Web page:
• Abstract: European industry is falling behind. New and unprecedented challenges and megatrends, from a slowdown in global trade to digital disruption and climate change, are making it increasingly difficult to stay ahead of the curve. However, despite these fast-paced developments, industry remains the backbone of the European economy, delivering high-quality jobs, innovation and world-class companies. To retain its competitive edge, the EU must embrace change and renew its industrial strategy. There is growing political momentum for a revived EU industrial strategy, both in the member states and in the new von der Leyen Commission, which pledged to put forward a new industrial strategy as part of a “European Green Deal”. This Issue Paper presents the results of the EPC’s Task Force on an Industry Action Plan for the European Union, which started in February 2018. It argues that in renewing its industrial strategy, the EU should put in place an ‘Industry Action Plan’, complete with new policy tools and concrete industrial initiatives. Beyond mainstreaming industrial competitiveness across policy areas, the Action Plan should provide a more holistic and policy-oriented approach, with a vision towards 2030 that focuses on competitiveness, sustainability and strategic autonomy: Firstly, to ensure that the European industry remains competitive, the EU should aim to play a stronger role in global value chains, with a higher value-added. Secondly, the EU must create the conditions for the European industry, as well as the products and services it provides, to become sustainable and thus contribute to achieving the Sustainable Development Goals and climate-neutrality in alignment with the United Nation’s Paris Agreement. European industry should become fully climate-neutral by 2050 and seize the opportunity to become a global leader in sustainable and circular business models. Finally, an Industry Action Plan should contribute to achieving greater strategic autonomy for Europe by better responding to distorted competition and levering market power, and moving towards more technological sovereignty. Europe should mobilise all the tools at its disposal to become a global leader in developing digital technologies that address the societal, environmental and health challenges of today. This Paper includes a list of recommendations centred around five policy strands: making the Single Market (including competition policy) work; improving innovation policy and achieving technological sovereignty; acting strategically and enforcing reciprocity; ensuring a fair and inclusive industrial transition; and climate-proofing industry with a 2050 climate neutrality roadmap.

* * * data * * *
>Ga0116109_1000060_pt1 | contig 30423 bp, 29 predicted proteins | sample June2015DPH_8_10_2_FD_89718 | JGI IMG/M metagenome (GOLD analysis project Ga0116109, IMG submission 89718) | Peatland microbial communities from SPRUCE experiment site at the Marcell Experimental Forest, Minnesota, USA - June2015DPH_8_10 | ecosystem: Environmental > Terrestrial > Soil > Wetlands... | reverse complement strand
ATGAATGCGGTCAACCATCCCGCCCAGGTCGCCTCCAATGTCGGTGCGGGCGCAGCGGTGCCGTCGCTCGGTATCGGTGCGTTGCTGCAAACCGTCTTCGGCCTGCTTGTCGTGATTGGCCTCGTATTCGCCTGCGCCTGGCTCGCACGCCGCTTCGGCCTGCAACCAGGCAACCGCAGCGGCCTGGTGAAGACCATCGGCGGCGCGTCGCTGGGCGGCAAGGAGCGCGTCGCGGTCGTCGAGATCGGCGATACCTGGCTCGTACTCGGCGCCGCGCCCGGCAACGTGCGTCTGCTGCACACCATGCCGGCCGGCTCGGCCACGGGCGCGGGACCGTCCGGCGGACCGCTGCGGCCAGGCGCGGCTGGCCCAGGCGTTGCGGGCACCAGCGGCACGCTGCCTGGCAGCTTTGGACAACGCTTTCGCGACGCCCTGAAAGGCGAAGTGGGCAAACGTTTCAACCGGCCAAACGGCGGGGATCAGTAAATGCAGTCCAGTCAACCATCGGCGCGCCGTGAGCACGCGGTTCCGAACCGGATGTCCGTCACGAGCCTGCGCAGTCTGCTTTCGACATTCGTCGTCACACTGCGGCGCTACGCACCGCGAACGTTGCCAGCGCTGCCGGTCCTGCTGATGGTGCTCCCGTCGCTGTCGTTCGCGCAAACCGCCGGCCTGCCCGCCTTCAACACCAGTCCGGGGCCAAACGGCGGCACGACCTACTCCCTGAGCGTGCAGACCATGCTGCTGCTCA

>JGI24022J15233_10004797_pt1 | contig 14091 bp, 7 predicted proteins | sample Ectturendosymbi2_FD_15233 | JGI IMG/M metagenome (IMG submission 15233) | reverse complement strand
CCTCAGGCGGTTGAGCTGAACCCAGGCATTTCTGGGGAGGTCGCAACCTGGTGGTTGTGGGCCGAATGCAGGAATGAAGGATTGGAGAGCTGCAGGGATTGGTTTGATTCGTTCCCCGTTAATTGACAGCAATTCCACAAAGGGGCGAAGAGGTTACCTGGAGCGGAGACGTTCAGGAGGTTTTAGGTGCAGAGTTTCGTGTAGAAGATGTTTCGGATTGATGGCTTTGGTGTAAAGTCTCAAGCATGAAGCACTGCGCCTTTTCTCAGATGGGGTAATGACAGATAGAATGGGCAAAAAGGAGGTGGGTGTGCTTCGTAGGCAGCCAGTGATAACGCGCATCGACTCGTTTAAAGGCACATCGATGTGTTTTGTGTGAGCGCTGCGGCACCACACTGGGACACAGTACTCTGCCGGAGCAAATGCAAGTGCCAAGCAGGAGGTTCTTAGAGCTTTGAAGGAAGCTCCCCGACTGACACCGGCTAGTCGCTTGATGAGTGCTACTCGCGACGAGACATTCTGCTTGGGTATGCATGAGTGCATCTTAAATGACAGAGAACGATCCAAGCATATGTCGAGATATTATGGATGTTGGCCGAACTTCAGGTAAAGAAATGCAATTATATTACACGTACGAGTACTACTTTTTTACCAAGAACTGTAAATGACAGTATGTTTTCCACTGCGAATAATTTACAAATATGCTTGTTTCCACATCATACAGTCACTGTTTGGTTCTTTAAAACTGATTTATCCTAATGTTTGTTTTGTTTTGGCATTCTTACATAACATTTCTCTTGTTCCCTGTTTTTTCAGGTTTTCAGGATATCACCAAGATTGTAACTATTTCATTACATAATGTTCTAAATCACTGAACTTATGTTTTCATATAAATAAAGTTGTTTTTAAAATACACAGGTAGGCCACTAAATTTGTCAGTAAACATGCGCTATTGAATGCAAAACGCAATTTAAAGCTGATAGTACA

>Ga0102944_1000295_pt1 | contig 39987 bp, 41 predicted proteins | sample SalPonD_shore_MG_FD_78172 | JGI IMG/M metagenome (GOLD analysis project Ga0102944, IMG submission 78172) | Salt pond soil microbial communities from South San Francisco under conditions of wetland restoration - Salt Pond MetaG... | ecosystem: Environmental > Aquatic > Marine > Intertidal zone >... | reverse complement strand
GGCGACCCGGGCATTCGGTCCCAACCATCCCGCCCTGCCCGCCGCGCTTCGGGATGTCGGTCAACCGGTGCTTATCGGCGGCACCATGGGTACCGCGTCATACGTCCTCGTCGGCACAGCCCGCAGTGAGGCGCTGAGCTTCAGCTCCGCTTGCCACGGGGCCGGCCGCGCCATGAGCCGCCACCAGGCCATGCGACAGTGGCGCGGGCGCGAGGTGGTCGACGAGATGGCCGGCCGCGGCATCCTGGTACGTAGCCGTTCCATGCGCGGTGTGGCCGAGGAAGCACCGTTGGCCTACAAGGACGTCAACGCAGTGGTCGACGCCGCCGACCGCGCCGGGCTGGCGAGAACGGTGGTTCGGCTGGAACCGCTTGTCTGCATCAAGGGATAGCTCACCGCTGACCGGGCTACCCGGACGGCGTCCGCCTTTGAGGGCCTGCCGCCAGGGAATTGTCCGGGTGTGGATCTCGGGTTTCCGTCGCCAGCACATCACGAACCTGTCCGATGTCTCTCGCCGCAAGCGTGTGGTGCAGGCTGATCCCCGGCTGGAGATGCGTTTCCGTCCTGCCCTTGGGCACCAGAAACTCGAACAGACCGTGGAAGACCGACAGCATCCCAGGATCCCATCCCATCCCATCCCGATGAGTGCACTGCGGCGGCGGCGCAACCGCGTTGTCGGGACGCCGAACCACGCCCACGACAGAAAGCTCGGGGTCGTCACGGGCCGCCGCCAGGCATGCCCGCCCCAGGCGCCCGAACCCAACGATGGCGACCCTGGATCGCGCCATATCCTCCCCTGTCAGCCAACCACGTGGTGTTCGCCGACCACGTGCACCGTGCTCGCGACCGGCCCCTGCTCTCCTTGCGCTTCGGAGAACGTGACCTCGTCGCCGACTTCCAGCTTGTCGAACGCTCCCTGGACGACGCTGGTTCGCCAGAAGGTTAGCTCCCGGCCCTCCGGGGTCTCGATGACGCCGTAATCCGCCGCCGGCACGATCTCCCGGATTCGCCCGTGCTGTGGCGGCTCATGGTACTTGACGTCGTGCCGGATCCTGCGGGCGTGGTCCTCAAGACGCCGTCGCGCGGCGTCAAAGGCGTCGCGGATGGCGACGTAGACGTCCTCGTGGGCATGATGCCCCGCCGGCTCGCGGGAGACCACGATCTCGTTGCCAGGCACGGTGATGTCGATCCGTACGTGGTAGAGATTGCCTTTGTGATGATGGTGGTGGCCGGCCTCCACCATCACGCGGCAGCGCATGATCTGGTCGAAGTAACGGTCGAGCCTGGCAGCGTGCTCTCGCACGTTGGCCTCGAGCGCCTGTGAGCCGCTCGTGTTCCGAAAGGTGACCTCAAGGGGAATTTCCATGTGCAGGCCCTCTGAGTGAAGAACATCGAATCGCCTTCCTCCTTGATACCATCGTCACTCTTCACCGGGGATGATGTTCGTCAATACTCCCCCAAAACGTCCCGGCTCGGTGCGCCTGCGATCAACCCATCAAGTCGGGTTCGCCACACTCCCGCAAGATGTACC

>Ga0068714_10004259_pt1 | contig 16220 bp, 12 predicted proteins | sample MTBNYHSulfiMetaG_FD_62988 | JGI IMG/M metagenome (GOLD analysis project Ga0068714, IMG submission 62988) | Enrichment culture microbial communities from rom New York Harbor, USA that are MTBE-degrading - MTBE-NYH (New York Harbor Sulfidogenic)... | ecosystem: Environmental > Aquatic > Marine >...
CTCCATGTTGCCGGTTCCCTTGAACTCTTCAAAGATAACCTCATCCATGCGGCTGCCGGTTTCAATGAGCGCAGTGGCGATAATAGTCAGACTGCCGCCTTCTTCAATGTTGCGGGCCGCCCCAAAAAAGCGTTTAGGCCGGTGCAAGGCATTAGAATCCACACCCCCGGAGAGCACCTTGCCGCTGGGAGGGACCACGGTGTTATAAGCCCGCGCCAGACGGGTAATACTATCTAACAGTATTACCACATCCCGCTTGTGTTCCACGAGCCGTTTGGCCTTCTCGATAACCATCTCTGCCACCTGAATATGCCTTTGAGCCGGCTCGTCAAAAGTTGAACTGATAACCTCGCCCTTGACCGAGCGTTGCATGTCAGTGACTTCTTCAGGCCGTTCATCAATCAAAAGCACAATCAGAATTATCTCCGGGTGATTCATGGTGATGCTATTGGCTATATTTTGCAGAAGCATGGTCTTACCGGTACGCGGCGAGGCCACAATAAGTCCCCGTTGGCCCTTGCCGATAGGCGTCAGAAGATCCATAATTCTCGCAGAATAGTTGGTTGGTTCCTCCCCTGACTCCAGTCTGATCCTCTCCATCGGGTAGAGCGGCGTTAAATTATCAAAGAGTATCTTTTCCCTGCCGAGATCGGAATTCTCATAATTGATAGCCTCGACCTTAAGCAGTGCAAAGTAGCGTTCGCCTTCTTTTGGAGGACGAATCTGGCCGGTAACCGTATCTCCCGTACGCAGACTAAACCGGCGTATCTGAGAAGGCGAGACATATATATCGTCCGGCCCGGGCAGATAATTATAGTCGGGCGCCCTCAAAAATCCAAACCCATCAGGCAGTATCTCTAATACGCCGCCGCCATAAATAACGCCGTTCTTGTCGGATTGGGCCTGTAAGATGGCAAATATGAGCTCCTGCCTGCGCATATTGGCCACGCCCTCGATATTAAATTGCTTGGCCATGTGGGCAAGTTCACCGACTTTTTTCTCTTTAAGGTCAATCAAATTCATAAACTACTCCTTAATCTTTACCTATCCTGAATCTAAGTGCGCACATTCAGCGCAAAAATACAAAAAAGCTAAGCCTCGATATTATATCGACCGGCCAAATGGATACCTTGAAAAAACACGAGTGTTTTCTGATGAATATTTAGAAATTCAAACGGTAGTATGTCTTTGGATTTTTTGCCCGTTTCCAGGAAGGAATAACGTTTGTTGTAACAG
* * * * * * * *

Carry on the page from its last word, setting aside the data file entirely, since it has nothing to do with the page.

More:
• Topic: Climate Change, Science and Technology, European Union, Economy, Industry
  • Political Geography: Europe
  • Author: Romain Pardo
  • Publication Date: 07-2017
  • Content Type: Commentary and Analysis
  • Institution: European Policy Centre
  • Abstract: The Trump administration's decision to withdraw from the Paris agreement will make its implementation more challenging. The United States (US) had been instrumental in brokering a successful deal in Paris and speeding the ratification process for an early entry into force of the agreement. While the US remains party to the agreement for the next four years, its involvement in upcoming international climate discussions remains uncertain. Meanwhile, policy developments in the country such as the "Energy Independence Executive Order" indicate that the current administration has currently no intention to fulfil the pledge made by the previous one to lower CO2 emissions by 26 to 28% below 2005 levels in 2025.
  • Topic: Climate Change, Environment, International Development
  • Political Geography: Global Focus
  • Author: Claire Dhéret, Marco Giuli
  • Publication Date: 06-2017
  • Content Type: Policy Brief
  • Institution: European Policy Centre
  • Abstract: Energy poverty, defined as the "inability to afford basic energy services such as adequate warmth, cooling, lighting and the energy to power appliances due to a combination of low income, high energy expenditure and poor energy efficiency of dwellings",2 has recently been on the radar of policymakers, leading to some efforts in tackling the issue. Yet, developing adequate policy solutions has remained difficult both at the national and European level, not least due to the complexity and the multidimensional nature of the phenomenon and the limited competences of the European Union (EU) in the social area. Thus, despite some positive developments, there still is a long journey towards eradicating energy poverty. This paper presents some milestones along the way and recommendations for the future.
  • Topic: Climate Change, Energy Policy
  • Political Geography: Europe